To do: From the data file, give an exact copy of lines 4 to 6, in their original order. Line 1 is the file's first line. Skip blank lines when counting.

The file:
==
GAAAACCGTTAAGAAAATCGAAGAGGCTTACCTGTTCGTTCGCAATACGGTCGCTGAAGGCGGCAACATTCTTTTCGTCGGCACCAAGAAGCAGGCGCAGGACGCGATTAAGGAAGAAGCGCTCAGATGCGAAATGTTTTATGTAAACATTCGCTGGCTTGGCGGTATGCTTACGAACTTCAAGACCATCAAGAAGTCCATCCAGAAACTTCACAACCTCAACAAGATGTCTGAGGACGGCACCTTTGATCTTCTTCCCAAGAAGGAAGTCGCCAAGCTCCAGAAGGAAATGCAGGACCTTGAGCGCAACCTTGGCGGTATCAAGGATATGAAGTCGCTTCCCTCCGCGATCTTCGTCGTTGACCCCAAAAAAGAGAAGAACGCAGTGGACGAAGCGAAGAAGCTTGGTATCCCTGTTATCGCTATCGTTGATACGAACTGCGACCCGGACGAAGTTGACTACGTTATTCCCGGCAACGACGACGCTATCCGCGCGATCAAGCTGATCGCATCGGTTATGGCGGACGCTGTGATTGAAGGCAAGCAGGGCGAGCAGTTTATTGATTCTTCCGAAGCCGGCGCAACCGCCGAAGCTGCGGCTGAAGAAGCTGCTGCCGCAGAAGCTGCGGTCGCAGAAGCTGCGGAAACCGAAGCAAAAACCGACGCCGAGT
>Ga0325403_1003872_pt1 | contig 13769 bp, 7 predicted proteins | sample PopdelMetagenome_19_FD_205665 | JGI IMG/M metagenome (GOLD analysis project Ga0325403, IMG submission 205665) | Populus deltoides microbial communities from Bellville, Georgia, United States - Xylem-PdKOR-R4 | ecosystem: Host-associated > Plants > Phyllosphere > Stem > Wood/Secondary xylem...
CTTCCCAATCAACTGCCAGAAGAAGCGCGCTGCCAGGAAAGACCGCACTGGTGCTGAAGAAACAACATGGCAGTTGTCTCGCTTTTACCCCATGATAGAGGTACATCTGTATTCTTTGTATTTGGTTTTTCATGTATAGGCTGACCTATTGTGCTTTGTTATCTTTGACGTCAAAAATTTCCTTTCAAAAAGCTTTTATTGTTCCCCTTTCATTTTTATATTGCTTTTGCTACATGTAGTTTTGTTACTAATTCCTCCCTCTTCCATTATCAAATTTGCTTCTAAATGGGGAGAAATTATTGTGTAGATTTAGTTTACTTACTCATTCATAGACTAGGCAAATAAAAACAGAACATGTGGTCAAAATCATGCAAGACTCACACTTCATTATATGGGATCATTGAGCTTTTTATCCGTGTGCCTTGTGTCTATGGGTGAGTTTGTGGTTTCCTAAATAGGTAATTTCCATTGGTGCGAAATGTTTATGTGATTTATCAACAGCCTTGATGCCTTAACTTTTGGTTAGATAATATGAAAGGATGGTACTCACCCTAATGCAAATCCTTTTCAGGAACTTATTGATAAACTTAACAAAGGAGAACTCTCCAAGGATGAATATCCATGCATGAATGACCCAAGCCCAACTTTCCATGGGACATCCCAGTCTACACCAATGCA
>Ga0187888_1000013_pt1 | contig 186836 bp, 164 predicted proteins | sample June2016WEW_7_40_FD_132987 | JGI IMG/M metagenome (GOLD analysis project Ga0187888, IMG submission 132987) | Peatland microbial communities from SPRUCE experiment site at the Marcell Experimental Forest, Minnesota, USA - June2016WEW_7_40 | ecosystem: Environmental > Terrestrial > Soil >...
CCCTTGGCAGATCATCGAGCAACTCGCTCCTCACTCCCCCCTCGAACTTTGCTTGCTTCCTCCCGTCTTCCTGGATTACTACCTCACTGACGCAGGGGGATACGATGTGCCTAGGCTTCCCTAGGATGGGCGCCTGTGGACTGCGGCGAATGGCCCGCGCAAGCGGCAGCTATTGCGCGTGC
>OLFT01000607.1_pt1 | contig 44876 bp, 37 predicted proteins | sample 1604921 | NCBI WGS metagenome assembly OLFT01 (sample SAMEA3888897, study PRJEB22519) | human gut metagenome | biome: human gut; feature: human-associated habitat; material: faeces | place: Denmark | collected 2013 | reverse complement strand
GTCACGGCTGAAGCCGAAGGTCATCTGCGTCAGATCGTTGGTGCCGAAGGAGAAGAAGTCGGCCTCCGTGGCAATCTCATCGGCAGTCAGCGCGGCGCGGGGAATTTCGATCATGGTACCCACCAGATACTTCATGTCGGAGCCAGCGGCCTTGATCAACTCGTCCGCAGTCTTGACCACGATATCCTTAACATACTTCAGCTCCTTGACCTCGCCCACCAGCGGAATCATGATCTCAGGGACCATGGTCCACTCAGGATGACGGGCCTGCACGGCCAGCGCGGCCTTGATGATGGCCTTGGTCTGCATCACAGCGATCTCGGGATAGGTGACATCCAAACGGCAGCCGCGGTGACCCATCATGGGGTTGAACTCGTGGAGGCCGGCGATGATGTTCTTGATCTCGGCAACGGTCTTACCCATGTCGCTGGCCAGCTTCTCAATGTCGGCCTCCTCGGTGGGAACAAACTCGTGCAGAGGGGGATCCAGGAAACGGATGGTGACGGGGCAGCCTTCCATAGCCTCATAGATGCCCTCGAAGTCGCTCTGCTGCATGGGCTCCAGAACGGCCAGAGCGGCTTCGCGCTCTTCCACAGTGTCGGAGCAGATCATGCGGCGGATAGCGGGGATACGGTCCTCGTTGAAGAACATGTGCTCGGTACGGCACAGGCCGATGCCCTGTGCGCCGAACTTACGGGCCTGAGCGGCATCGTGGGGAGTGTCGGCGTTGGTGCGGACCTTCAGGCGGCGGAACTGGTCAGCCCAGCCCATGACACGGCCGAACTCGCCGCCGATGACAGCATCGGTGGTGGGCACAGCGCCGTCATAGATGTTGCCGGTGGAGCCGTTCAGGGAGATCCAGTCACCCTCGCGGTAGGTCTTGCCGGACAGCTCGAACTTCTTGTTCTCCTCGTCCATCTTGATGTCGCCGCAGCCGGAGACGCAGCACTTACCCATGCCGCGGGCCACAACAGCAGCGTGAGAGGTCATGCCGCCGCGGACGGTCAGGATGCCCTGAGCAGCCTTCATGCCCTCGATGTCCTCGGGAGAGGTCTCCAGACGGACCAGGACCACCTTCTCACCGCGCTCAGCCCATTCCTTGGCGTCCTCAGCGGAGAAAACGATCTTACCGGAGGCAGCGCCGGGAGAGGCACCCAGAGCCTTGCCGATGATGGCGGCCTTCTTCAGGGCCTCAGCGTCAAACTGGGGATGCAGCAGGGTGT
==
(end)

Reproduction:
>Ga0187888_1000013_pt1 | contig 186836 bp, 164 predicted proteins | sample June2016WEW_7_40_FD_132987 | JGI IMG/M metagenome (GOLD analysis project Ga0187888, IMG submission 132987) | Peatland microbial communities from SPRUCE experiment site at the Marcell Experimental Forest, Minnesota, USA - June2016WEW_7_40 | ecosystem: Environmental > Terrestrial > Soil >...
CCCTTGGCAGATCATCGAGCAACTCGCTCCTCACTCCCCCCTCGAACTTTGCTTGCTTCCTCCCGTCTTCCTGGATTACTACCTCACTGACGCAGGGGGATACGATGTGCCTAGGCTTCCCTAGGATGGGCGCCTGTGGACTGCGGCGAATGGCCCGCGCAAGCGGCAGCTATTGCGCGTGC
>OLFT01000607.1_pt1 | contig 44876 bp, 37 predicted proteins | sample 1604921 | NCBI WGS metagenome assembly OLFT01 (sample SAMEA3888897, study PRJEB22519) | human gut metagenome | biome: human gut; feature: human-associated habitat; material: faeces | place: Denmark | collected 2013 | reverse complement strand